Valérie Théorêt, 37, and her 10-month-old daughter, Adele Roesholt, were killed on Nov. 26 near their cabin in the Einarson Lake area, the Yukon Coroner’s Service said.
The area is near the border with the Northwest Territories.
Théorêt’s husband Gjermund Roesholt activated an emergency SPOT alarm at 3:45 p.m.
The trapper was returning from a trapline around 3 p.m. when he was charged by a grizzly bear about 100 yards from the cabin, the service said in a release obtained by the Yukon News. Roesholt was “forced to shoot the bear dead.”
As he approached the cabin, he found the bodies of his wife and young daughter just outside of it.
Authorities believe Théorêt had taken her daughter for a walk in the late morning or early afternoon, during which time the bear attacked them.
She was a Grade 6 late French immersion teacher at Whitehorse Elementary School. Department of education spokeswoman Michele Royle said that grief counselors were going to be present at the school on Wednesday.
A mother and her 10-month-old daughter were mauled to death by a grizzly bear in the Yukon. A friend describes Valerie Theoret as being "so full of love and amazing," who was happy to be a new mom. More here: https://t.co/OjbwrPposb pic.twitter.com/XLsjebIGQJ
— Angela Jung (@AngelaJungCTV) November 28, 2018
Teacher, Mother, and Friend
Colleagues and friends were mourning the deaths of Théorêt and her daughter.
“It was devastating. I just, I just couldn’t believe it at first,” Verena Koenig, friend of Théorêt, told CTV.
“She was so full of love and amazing,” Koenig said. “She was so happy to have a baby and being a mom.”
She described her friend and Roesholt as “experienced bush people” and said they’d been trapping in the area for the past three years. Authorities said they’d been there for about three months before the attack.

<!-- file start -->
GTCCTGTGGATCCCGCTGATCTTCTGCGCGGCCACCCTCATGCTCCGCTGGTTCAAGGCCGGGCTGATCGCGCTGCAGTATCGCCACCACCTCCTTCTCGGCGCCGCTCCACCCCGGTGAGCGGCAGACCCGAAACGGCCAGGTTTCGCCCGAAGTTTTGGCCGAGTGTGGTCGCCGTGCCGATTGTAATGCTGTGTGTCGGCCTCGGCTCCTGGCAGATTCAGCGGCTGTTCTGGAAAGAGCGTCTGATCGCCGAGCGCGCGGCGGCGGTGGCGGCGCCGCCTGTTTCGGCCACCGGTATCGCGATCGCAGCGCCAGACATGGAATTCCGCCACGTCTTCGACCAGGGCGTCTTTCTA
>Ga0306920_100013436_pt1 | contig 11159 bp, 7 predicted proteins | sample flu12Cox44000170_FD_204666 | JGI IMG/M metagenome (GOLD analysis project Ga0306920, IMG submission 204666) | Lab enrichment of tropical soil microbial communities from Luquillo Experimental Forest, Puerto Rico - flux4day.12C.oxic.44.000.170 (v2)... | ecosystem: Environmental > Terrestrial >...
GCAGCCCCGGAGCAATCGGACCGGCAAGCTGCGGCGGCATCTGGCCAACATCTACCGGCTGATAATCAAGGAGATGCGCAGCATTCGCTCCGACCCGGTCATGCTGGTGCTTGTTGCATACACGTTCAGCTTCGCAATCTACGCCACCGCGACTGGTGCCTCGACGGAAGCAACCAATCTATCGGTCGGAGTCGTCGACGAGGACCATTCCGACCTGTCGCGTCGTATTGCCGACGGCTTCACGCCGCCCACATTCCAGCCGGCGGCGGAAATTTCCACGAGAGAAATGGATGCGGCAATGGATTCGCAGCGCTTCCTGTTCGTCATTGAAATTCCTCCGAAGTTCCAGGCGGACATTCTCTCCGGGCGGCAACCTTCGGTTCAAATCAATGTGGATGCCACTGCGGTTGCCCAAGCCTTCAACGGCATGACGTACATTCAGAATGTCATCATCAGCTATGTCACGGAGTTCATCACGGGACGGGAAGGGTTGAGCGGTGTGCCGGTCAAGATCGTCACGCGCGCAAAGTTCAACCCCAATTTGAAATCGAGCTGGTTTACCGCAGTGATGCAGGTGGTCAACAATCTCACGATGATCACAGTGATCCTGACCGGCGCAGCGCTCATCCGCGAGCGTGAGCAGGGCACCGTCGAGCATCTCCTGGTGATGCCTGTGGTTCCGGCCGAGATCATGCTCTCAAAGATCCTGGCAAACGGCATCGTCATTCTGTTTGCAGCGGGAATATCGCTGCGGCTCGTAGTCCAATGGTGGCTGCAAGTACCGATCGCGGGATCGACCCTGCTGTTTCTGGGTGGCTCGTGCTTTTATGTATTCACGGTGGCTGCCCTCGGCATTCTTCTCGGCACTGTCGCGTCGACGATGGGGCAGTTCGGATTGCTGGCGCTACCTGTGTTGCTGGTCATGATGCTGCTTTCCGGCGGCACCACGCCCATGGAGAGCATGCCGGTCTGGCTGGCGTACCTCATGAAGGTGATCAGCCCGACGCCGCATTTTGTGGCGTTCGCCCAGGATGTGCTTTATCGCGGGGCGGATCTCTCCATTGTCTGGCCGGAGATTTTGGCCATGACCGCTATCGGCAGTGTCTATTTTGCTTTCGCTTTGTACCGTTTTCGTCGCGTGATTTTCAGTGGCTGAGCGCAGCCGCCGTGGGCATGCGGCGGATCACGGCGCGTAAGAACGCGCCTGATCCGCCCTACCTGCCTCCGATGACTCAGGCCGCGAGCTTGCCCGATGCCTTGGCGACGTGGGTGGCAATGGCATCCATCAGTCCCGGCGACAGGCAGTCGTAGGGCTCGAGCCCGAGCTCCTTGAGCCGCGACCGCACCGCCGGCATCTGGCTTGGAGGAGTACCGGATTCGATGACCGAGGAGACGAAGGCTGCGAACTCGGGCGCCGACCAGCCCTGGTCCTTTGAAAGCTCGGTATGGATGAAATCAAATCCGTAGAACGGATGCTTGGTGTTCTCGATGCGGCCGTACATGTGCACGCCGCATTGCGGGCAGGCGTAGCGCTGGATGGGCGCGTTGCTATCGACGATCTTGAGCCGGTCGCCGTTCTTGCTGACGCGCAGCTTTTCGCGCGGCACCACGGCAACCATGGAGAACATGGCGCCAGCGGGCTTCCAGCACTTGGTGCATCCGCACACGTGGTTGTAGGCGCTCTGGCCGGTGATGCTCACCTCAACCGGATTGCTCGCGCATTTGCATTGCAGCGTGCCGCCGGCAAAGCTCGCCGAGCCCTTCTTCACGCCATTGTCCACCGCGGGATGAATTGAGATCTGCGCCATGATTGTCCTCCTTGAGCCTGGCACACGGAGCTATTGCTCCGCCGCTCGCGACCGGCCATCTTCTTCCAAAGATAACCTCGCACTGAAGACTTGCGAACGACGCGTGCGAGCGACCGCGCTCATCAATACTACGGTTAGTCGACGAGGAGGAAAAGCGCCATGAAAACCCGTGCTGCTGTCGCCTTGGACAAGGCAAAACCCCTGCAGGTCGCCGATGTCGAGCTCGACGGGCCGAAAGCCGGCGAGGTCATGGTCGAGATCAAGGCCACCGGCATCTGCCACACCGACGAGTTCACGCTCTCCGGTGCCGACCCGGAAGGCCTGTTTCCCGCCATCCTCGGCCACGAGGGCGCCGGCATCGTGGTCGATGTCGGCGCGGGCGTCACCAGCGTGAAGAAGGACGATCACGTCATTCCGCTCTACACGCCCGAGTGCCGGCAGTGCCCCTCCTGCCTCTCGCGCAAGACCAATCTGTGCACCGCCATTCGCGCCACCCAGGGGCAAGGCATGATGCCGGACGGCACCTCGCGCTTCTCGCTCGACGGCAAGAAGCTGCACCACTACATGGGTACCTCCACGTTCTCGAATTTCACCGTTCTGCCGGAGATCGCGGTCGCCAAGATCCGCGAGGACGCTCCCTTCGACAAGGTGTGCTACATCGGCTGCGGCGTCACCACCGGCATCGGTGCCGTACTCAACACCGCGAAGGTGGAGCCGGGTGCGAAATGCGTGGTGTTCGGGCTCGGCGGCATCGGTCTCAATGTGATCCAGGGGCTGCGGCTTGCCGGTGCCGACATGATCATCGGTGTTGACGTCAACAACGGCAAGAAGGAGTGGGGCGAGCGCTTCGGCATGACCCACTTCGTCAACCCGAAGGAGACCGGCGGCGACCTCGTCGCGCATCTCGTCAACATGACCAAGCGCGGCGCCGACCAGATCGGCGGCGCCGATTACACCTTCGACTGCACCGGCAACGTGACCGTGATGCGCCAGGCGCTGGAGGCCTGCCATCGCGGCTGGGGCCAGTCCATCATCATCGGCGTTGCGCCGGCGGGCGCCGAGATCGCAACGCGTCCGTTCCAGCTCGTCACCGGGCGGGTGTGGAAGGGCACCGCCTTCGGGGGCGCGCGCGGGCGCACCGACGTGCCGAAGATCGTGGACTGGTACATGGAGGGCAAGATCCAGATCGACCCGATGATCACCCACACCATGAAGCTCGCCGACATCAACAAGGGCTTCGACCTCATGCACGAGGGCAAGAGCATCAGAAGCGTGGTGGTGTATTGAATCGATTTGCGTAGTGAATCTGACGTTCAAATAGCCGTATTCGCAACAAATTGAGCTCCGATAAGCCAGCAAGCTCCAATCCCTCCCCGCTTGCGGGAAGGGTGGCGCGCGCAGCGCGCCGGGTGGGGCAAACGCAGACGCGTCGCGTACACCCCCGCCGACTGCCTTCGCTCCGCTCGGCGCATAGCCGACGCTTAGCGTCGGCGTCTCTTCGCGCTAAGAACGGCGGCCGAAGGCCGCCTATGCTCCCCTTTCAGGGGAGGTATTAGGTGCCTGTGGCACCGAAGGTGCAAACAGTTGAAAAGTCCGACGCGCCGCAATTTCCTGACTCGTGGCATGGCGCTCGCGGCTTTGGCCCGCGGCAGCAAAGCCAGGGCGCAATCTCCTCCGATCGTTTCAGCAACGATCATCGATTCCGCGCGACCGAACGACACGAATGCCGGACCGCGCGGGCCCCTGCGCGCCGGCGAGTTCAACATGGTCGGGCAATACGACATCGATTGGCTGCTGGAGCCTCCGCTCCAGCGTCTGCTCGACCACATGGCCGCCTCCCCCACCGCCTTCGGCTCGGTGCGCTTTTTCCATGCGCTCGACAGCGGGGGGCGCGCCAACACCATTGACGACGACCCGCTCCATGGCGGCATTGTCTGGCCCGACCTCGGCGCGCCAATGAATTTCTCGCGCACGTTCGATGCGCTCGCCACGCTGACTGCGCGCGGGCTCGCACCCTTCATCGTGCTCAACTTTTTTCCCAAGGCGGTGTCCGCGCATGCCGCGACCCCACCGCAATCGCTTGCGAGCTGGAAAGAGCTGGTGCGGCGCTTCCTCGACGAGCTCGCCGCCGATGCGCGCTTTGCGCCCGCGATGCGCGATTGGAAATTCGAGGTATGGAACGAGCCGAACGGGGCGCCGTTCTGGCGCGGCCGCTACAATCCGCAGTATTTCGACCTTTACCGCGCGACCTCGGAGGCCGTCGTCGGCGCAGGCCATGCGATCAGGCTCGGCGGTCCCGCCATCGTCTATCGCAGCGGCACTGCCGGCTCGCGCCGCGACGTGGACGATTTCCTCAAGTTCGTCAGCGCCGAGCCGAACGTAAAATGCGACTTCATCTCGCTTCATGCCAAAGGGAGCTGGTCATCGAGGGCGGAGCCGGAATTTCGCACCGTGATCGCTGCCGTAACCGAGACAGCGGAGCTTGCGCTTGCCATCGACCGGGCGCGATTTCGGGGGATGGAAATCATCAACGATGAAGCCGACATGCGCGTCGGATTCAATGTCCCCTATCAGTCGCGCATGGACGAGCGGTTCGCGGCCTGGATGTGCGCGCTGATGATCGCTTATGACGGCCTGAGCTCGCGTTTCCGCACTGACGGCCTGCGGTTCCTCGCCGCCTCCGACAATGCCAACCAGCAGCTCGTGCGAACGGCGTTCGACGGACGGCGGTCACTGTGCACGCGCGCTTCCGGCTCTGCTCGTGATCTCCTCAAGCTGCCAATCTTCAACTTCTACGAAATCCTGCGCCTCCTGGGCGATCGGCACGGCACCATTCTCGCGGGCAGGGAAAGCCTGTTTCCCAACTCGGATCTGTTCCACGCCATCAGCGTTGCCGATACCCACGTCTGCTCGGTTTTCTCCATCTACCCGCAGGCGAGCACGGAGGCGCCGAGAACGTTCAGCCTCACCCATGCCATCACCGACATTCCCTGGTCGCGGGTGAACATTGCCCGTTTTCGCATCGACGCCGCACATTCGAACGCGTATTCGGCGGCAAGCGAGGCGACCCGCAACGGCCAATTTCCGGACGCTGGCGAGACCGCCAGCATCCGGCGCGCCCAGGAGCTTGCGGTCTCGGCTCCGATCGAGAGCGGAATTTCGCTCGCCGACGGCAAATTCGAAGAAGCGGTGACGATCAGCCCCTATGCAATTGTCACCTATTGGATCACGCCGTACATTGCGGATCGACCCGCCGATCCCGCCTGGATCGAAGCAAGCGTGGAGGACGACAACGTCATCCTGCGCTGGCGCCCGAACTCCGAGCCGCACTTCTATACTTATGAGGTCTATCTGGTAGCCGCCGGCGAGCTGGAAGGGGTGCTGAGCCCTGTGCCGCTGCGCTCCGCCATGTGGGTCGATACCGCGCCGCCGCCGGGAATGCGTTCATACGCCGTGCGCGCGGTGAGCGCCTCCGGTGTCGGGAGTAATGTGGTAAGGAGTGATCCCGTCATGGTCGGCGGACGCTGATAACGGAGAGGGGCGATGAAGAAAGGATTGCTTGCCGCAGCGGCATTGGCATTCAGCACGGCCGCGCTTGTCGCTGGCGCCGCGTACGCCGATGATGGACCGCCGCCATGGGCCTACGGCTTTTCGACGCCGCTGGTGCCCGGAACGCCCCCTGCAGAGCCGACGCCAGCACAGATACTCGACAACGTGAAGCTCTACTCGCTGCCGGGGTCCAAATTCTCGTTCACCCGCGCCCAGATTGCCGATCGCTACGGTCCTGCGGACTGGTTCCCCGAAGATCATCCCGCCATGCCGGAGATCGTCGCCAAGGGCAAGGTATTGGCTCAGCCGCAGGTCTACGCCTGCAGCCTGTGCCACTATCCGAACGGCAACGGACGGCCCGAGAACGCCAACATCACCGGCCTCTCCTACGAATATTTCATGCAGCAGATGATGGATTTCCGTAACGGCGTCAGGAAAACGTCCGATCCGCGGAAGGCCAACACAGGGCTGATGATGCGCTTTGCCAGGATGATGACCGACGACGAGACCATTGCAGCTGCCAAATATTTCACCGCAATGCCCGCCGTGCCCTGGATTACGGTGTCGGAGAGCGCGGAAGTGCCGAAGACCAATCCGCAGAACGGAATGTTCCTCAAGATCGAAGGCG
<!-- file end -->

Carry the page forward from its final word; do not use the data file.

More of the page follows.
One commenter on Yukon News said that her daughter and son were taught by Théorêt. “She was [a] very nice teacher,” Goldy Brar wrote.
According to the Weather Wool website, Gjermund Roesholt is a lifelong outdoorsman who often works as a guide. It lists his specialties as hunting, guiding, gear testing, wild foods, and cold-weather comfort.
“Gjermund has been a formal tester for several companies, beginning in his native Norway, and his feedback is remarkably precise and detailed. His clothes must handle a wide variety of weather conditions, including wet cold. And his gear must be absolutely silent and reliable. That Gjermund would purchase WeatherWool for his own professional use is a great compliment to us,” the clothing website stated.
Encounters with bears can be frequent in the Yukon, with conservation officers trying to keep the animals and humans separate.
Conservation Officer Ken Knutson told CKRW that officers typically kill about 38 bears, including eight grizzly bears, a year.
Sometimes bears are attracted to people’s yards where there are sources of food such as chickens.
“In other cases, this is bears that are hungry, and they’re investigating anything that might offer them a potential source of food, and if that’s a remote camp or your backyard they may check it out,” he said.
Fatal attacks are rare though. The last one in Yukon appears to be Jean-François Pagé, a 28-year-old who was mauled to death while staking mineral claims in 2006 after he walked past a bear den containing a mother and two cubs.
From NTD News